Firefox Plugins from Heaven
Firefox plugins that I love:
Firebug - Absolutely invaluable. If I had to choose between Dreamweaver and Firebug, I’d go with Firebug. Indispensable!
Web Developer - Kind of a Swiss army knife for web developers. I especially like the browser resize (shows you how your website looks on smaller screens) and code validation features.
It’s All Text! - Edit textareas using your favourite text editor. A miracle tool for EE developers.
Flash Tracer - Simple in-browser debugging for SWFs.
Mar 04, 2008 // 0 comments
Gaia Flash Framework
When asked to develop a Flash front-end for a large and growing pool of content, my usual approach is to build a framework that reads an XML file containing a list of external assets (jpg, swf, mp3, etc…) and then loading these assets as appropriate at runtime. Sometimes the XML file contains additional information to simplify things like navigation.
The nice thing about this approach is that it allows content to be easily added or updated without republishing the main framework SWF. On the downside, it takes a lot of work to set up this sort of infrastructure (e.g. XML loading and parsing, asset preloading, navigation, transitions…).
The Gaia framework is designed to simplify the creation of these sorts of Flash projects. It provides an automated “scaffolding” tool to get projects up and running quickly and an API that provides access to more powerful features. What I have seen so far looks very promising. I intend to try it out in the very near future.
Mar 03, 2008 // 0 comments
High Performance Web Sites
When it comes to building a speedy website, I tend focus on the server side. However, the book High Performance Web Sites - Essential Knowledge for Frontend Engineers by Steve Souders has shown me the error of my ways. It covers 14 rules for speeding up a web site that are both easy to implement (especially compared to server-side optimizations) and highly effective.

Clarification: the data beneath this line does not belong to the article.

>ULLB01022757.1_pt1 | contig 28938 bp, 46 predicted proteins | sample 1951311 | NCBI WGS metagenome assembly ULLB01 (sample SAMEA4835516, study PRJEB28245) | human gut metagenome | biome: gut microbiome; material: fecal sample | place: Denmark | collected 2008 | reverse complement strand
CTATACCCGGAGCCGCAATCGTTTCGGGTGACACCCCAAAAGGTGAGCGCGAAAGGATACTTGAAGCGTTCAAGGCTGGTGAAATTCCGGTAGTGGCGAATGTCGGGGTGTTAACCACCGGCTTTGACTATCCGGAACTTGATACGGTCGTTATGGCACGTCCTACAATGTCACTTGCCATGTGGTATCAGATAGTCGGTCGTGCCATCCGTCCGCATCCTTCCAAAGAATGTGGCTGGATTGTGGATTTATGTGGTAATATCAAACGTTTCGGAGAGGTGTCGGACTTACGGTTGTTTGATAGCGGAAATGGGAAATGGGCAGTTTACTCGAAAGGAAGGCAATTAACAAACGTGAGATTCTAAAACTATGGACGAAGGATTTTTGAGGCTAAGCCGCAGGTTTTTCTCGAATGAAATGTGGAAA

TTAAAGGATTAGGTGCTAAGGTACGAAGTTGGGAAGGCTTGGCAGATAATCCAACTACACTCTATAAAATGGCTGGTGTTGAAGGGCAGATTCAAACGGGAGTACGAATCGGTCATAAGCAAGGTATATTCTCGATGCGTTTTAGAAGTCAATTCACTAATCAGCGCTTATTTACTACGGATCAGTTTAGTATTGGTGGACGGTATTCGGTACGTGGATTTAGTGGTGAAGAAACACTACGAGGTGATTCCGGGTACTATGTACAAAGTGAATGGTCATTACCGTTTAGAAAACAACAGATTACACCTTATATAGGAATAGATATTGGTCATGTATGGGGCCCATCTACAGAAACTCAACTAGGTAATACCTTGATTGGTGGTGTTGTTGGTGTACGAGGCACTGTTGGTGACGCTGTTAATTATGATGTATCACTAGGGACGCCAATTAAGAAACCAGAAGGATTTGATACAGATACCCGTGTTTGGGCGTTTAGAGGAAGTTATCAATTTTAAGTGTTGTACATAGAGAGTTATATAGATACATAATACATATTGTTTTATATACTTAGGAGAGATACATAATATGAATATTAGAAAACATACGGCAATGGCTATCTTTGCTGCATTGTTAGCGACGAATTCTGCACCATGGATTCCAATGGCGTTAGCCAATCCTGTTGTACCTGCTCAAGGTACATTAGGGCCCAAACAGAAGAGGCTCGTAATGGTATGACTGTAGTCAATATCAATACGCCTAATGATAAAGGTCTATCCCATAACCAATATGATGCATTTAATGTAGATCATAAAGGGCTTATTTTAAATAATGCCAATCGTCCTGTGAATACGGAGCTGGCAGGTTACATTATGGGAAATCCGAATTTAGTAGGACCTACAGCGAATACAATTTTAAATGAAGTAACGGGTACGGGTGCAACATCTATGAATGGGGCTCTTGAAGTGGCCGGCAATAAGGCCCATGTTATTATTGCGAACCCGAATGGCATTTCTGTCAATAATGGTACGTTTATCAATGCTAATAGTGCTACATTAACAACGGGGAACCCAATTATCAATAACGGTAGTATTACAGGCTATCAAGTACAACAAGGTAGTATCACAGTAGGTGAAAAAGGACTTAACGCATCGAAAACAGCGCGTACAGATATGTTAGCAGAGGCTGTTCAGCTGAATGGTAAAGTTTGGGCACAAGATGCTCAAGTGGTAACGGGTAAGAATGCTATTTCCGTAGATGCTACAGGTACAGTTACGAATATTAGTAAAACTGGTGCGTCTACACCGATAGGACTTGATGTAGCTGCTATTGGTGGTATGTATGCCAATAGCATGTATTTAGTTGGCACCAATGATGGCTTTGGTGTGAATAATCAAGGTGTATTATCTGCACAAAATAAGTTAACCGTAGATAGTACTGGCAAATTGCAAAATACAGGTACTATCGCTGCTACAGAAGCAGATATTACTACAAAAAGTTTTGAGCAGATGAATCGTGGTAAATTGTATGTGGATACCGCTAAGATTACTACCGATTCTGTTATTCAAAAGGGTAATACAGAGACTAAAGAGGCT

Tools like Firebug (the Net tab) and YSlow clearly show what happens from the time you request a web page until it gets rendered. Typically, only a tiny slice of the total time is spent generating the HTML. The rest is spent downloading and interpreting stylesheets, scripts, images, SWFs, etc… Most web designers know to minimize a page’s payload, but it is still going to be there. This book explains how to serve it up most effectively.
My three favorite rules:
1) Make fewer HTTP requests. A few cool tricks are demonstrated in this chapter. For instance, multiple images (e.g. the various button states for a navbar) are combined into a single image that is dissected appropriately for display at runtime. CSS sprites - very clever!
3) Add an Expires Header. This chapter explains how to utilize browser caching to far greater effect. This rule was probably the biggest eye-opener for me. Implementing this optimization will speed up my future sites a lot… once I figure out how to bend htaccess files to my will at Media Temple.
6) Put Scripts at the Bottom It makes perfect sense that putting stylesheets at the top of a page (Rule 5) is necessary to enable progressive rendering, but I didn’t realize that scripts block ALL downloads until they have finished running. This means that every page with JQuery, SWFObject, Thickbox, or some other AJAXy thing in its header (that’s a lot of pages these days) isn’t nearly as fast as it could be. Simply moving these scripts right before the